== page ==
As pablodf76's answer says, this comes from a historical neutralization of the contrasts /ɲ/ vs. /n/ and /ʎ/ vs. /l/ in syllable-final position. (From what I remember, a similar neutralization happened in a certain stage of French, although French has different examples of alternation because it developed /ɲ/ and /ʎ/ from different sources, and of course French and Spanish words often have different syllable structures.)
The neutralized coda consonant is typically non-palatal, except for if it becomes palatalized by assimilation to a following palatal consonant (circumstances where that can happen are described on this web page: Neutralization in Spanish).
Other examples of alternations between /ɲ/, /ʎ/ and /n/, /l/
I don't know of any further examples of alternation between masculine and feminine words other than the ones mentioned in the question and in pablodf76's answer. I found an article, "Spanish 'Depalatalization': The Synchronic, Diachronic and Perception Perspectives", by Ryan M. Bessett and Sonia Colina, that gives examples of this alternation in other pairs of related words, such as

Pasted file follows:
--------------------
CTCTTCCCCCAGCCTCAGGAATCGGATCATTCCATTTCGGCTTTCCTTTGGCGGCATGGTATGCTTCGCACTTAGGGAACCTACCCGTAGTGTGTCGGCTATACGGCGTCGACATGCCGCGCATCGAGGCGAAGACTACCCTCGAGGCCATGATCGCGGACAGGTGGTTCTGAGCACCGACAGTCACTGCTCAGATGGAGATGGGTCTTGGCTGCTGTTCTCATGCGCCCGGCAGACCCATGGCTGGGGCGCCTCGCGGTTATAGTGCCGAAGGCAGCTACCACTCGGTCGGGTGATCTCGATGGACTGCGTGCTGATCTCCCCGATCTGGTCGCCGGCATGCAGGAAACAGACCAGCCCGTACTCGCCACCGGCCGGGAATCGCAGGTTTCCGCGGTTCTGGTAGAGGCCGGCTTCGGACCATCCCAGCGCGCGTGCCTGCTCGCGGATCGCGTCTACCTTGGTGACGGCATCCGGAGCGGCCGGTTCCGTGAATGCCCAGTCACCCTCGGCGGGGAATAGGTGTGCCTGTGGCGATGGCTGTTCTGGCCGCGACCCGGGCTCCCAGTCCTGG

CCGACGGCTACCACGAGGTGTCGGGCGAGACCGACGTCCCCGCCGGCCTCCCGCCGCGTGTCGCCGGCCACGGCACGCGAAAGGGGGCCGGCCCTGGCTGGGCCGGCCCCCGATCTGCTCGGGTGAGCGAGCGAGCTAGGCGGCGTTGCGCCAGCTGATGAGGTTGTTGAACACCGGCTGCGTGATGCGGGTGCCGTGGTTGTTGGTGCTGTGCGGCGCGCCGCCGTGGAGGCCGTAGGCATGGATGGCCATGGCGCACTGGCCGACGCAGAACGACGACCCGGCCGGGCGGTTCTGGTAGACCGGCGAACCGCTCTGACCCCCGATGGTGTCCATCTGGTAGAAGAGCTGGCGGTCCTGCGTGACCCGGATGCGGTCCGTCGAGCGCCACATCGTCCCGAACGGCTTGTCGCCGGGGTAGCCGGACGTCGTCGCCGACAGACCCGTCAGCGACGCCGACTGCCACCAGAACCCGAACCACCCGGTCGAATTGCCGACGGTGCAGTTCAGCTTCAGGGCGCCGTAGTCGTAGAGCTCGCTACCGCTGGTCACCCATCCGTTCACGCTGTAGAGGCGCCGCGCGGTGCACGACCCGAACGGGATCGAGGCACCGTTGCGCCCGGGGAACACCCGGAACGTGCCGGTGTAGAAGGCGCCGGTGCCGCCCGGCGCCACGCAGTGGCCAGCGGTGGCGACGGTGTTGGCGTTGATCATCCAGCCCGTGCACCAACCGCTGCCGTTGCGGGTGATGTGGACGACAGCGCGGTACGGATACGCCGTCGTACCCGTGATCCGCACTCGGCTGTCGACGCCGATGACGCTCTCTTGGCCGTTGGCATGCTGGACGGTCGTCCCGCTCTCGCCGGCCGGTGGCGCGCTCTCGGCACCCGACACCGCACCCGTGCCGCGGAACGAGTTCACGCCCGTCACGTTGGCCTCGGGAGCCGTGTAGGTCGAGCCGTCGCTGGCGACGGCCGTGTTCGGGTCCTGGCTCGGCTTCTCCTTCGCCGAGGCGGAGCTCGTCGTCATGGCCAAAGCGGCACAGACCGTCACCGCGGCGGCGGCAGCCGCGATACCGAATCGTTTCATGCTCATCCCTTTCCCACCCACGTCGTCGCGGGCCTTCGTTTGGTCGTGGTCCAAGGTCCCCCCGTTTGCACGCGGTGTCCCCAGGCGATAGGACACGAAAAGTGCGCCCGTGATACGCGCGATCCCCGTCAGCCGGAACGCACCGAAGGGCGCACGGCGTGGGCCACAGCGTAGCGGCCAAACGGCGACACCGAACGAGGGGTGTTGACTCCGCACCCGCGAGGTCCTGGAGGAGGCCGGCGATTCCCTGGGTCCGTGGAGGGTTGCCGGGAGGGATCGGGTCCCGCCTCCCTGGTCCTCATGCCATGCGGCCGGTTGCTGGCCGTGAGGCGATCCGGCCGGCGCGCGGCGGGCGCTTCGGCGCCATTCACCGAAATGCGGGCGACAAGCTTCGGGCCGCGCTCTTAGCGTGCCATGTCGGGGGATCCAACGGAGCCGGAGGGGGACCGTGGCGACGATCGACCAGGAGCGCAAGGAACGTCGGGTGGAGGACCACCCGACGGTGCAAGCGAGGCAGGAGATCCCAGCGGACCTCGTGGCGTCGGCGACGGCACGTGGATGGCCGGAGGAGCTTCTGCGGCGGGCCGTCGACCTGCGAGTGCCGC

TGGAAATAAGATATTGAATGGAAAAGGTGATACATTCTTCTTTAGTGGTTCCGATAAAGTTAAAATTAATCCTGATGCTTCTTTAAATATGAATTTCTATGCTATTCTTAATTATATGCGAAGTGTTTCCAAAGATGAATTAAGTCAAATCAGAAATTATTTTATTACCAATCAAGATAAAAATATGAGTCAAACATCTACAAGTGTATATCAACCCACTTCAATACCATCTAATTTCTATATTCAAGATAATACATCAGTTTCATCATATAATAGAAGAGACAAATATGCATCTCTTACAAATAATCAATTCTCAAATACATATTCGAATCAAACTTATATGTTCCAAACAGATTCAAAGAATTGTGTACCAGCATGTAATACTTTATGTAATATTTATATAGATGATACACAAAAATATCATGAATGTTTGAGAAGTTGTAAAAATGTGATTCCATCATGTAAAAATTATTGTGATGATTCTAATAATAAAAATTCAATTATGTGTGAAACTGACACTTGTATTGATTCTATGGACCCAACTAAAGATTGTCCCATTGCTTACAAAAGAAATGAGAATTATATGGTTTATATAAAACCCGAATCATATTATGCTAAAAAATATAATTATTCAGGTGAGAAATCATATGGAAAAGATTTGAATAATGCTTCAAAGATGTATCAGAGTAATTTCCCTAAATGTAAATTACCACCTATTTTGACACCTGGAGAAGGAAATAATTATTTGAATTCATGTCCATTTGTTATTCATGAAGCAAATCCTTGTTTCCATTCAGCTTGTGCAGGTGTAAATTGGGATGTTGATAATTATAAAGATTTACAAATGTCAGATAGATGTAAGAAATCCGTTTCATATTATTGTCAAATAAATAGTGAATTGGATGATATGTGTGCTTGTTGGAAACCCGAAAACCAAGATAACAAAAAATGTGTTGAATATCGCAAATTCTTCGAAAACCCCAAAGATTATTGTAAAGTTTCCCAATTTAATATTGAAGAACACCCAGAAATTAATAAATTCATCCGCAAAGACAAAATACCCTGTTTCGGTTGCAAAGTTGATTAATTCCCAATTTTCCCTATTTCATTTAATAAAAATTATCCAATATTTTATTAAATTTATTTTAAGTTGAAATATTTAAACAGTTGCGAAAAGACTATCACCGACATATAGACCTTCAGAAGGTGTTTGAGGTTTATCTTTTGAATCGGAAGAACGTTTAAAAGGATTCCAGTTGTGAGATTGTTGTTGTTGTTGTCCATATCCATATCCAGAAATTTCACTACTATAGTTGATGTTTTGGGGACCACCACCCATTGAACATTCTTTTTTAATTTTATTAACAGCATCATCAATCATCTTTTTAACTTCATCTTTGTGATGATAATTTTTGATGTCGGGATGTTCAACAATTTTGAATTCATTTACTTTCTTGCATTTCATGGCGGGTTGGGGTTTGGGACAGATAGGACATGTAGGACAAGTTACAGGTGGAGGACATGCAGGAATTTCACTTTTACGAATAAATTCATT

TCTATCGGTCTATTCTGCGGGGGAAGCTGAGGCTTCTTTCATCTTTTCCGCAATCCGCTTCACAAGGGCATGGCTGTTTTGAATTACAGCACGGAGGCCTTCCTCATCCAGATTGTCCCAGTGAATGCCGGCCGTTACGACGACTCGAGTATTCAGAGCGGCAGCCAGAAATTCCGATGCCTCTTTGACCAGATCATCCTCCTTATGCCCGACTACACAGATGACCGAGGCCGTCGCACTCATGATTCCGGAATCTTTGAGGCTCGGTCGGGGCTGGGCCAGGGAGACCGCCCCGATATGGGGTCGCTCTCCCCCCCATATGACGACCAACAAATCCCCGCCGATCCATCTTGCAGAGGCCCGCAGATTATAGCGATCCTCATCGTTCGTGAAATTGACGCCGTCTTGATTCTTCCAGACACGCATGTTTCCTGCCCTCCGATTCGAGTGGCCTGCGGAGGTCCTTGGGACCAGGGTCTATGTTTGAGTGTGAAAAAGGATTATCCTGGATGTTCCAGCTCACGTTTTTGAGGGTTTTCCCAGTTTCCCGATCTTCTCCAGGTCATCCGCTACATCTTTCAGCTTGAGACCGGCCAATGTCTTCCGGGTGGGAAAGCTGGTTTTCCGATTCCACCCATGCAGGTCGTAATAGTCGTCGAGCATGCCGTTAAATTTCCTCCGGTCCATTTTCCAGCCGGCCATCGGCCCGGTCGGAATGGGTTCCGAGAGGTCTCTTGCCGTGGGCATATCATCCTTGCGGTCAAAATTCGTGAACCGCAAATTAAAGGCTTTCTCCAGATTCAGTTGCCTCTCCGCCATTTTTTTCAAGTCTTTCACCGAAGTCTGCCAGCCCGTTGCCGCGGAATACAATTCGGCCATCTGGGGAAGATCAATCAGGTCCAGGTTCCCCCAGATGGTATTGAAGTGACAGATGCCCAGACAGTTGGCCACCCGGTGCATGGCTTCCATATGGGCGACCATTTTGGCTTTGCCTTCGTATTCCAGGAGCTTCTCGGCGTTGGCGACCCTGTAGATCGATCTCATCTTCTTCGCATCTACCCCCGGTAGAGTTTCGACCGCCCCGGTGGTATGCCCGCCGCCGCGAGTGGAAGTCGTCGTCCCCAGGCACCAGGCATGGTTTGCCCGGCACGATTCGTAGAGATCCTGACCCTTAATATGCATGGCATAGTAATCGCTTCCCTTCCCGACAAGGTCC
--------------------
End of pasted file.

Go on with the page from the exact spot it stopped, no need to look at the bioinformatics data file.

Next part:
(p. 224-225; Bessett and Colina attribute these examples to Pensado, 1997, p. 595-596 and Lloret & Mascaró 2006, p. 77-78)
"When diachrony meets synchrony: Phonological change, phonological variation and Optimal Paradigms", by Clàudia Pons-Moll, mentions that aquel and el have a palatal consonant not only in their feminine forms, but also in their masculine plural forms: aquellos and ellos (p. 18). In contrast, don and desdén have plurals with non-palatal [n]: dones and desdenes.
There seems to be a lot of linguistic literature about how exactly to analyze the historical patterns of alternation, and to what extent the alternation is related to currently active as opposed to only historical rules of the Spanish sound system. If you're interested in a deeper look at that kind of thing, you could read either of the two linked papers or some of the works that they cite. (I have only skimmed them.)